Scottish families stand to lose hundreds of millions of pounds over the next few years from a combination of rising inflation and a freeze on welfare payments like child benefit.

More than a million Scottish families will see their income fall by £360 a year by 2020, experts predict.

The Institute for Fiscal Studies (IFS) think tank accused Conservative ministers of passing the risk of an inflation hike onto millions of ordinary working families and warned it would lead to lower living standards.

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The IFS estimates that 11.5 million working families across the UK will lose an average of £260 a year because of the decision to freeze most social security payments in cash terms.

But once new inflation forecasts are factored in, that figure rises to £360 a year.

At the same time the freeze is predicted to save ministers around £4 billion a year, £1bn more than expected.

The warning came as it was announced that inflation has hit its highest rate for almost two years.

The peak led to fears of a substantial rise in the cost of living in the wake of the shock Brexit vote.

The IFS said that normally benefit and tax credit rates increased each April in line with the previous September's inflation rate, meaning that ‘higher prices lead to higher benefit rates’.

However, it said, last year the then Chancellor, George Osborne, announced plans to cut social security spending by £12 billion that saw most working-age payments frozen in real terms until March 2020.

The IFS said the policy “represented a significant takeaway from a large number of working age households”.

But it also saw the “risk” of inflation pass from ministers to benefit recipients.

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"While it is perfectly reasonable to argue - as the 2015 Conservative Party manifesto did - that the working-age benefit system should be made less generous over this parliament, it is hard to see why the appropriate size of cut should be arbitrarily determined by the impact of movements in sterling on prices, " the IFS said.

Liberal Democrat Treasury spokeswoman Susan Kramer said: “The decision to unnecessarily continue to freeze benefits was already a deeply damaging, but now the Government’s making things even worse thanks to their reckless actions over hard Brexit - putting even more pain on low income families.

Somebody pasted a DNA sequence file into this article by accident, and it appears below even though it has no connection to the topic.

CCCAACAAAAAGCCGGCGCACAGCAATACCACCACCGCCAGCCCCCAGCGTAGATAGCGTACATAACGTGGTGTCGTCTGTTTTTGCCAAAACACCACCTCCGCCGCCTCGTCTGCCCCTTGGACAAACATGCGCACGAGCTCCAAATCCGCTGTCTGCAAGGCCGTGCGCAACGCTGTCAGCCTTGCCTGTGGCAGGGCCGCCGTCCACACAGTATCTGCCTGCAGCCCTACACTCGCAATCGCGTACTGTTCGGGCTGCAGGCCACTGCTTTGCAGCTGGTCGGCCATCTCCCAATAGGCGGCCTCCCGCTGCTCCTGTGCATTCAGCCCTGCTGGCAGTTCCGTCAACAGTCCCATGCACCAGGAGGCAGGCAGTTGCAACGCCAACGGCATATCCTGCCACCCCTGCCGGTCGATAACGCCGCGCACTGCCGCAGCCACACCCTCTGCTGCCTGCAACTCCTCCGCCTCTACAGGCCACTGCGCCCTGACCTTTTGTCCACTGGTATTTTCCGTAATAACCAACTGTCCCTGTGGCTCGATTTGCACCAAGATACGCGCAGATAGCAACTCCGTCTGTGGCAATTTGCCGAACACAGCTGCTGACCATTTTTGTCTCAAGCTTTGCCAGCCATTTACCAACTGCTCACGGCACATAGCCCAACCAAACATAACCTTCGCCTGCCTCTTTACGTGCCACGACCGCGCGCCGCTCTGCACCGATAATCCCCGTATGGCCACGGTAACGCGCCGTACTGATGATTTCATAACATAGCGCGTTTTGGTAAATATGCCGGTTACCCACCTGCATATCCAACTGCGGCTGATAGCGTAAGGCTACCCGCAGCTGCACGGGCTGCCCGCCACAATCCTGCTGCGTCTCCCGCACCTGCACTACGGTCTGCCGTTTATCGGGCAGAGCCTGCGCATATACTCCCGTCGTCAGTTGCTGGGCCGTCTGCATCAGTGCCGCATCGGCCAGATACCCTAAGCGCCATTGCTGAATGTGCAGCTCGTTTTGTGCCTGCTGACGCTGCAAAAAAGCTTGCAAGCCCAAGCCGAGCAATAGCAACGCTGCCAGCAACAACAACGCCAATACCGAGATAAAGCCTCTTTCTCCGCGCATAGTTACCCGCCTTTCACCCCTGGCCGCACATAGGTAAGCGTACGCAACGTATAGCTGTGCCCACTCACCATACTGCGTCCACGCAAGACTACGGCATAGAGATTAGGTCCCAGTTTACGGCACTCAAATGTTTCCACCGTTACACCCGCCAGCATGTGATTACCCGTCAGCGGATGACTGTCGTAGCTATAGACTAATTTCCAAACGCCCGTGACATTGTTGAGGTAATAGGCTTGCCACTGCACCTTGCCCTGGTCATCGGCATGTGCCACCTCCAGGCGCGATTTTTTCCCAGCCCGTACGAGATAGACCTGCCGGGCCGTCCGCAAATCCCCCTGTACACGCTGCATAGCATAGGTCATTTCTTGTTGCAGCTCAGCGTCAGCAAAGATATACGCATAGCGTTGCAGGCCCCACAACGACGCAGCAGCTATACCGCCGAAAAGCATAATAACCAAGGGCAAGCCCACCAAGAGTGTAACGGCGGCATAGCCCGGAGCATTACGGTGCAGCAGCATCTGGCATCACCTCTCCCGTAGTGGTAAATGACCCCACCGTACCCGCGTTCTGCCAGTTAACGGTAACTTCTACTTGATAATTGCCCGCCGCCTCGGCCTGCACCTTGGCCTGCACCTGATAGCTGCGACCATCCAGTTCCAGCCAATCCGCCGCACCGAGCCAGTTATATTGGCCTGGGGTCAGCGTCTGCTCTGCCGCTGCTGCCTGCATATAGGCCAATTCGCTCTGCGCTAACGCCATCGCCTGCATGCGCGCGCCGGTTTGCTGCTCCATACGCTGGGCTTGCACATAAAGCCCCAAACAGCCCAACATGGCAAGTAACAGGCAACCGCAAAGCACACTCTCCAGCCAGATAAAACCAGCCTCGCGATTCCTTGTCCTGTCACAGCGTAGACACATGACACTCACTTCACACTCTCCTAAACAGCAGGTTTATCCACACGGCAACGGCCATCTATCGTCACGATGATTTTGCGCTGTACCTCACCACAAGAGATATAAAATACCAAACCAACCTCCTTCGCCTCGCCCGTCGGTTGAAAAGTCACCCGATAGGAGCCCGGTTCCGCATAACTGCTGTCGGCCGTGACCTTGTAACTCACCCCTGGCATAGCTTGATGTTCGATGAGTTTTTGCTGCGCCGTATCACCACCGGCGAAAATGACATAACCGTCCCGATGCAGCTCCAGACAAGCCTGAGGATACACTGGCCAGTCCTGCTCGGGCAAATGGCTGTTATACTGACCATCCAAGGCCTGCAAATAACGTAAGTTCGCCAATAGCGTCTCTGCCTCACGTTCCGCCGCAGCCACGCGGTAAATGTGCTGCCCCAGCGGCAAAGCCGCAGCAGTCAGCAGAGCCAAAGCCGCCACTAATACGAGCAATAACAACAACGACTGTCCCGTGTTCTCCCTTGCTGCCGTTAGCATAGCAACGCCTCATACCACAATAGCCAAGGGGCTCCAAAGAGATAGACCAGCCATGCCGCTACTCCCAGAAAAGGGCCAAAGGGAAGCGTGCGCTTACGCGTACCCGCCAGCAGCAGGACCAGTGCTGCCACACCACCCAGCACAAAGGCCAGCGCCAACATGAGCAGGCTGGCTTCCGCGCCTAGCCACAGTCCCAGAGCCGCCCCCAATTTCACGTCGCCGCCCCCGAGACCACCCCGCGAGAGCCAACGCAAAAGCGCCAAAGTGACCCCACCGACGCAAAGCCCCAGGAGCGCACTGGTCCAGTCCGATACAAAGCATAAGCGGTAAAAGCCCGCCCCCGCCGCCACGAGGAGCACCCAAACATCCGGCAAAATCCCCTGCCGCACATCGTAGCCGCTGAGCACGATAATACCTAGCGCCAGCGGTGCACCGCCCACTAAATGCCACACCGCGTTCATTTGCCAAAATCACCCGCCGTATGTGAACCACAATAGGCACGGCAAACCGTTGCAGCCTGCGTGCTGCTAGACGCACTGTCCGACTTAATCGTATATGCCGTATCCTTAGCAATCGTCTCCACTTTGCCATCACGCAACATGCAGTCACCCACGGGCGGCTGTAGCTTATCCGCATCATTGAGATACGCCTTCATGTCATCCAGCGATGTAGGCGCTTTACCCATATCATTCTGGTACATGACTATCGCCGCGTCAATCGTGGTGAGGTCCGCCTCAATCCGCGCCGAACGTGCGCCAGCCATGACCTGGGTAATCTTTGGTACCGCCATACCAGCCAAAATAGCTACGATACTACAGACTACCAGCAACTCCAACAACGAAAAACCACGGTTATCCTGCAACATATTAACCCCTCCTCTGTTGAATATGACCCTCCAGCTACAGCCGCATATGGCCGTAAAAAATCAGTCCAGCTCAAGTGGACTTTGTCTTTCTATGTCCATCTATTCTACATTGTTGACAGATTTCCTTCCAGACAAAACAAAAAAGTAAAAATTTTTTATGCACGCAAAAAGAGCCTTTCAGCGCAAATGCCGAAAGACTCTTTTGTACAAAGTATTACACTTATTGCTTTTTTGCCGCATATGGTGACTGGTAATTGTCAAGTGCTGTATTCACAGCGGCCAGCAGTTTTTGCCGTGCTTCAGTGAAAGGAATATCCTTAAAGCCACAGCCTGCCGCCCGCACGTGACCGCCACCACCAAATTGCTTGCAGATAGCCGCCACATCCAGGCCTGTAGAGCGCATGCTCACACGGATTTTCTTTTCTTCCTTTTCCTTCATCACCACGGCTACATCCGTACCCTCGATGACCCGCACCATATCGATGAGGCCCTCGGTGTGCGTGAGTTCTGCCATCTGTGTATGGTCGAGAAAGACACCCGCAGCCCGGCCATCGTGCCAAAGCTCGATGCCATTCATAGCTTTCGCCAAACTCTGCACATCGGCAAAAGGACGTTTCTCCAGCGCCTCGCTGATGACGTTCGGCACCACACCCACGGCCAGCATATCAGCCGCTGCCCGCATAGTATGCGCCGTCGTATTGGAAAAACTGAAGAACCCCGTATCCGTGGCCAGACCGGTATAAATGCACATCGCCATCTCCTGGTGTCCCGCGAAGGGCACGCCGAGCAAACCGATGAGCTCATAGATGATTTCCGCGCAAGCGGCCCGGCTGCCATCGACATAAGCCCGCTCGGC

“It’s time that the Government accepted that unfreezing benefits is not only morally necessary, but also important in injecting vital resources into the economy through spending by those on lower incomes.”

The row came as it was announced that the Consumer Prices Index had reached one per cent for the first time since November 2014, much higher than the previously forecast 0.6 per cent.

Some economists have predicted that it could reach as high as 3 per cent by next year, a rate that would far outstrip average wage rises.

Since the referendum result the value of the pound has fallen from almost $1.50 to around $1.20.

Experts warn the drop will lead to increases in the price of imported goods.

Last week Tesco stores across the UK ran out of products like Marmite after the supermarket refused to pay a higher price to the manufacturer.

Benefits that have been frozen include Job Seeker's Allowance, Employment and Support Allowance, some types of Housing Benefit, and Child Benefit.

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Pensions, Maternity Pay and disability benefits are excluded.

Michael Martins, from the Institute of Directors, said that much of the inflation rise could be traced to the fall in the pound caused by the referendum result, and more recently, Theresa May’s announcement that Brexit negotiations would begin next year.

And he warned that the UK could even suffer from "stagflation" where the economy shrinks at the same time as inflation rises.

“Prices will likely continue to rise," he warned. "Given weak wage growth in recent years, it seems likely that higher inflation, especially on essential items like food and energy, will begin to eat into real disposable income. We are seeing some signs of belt-tightening in big ticket items like furniture already.

“If wages and business investment enter a serious decline, the UK could find itself along the path towards stagflation, where an economy stalls or shrinks, but inflation increases – a particularly nasty spiral.”

Matt Whittaker, chief economist at the Resolution Foundation, said the latest figures suggested that the "historically low inflation that has supported living standards over the last two years may not last much longer."

He warned that unless more of the population got a press rise their standard of living would fall.

He said: “We’re unlikely to see the full effect of the fall in sterling on day-to-day prices until 2017 but, even though inflation remains well below target for the moment, Britain’s pay recovery already appears to be faltering.

“If pay settlements don’t rise significantly we will see a fresh wage squeeze next year.”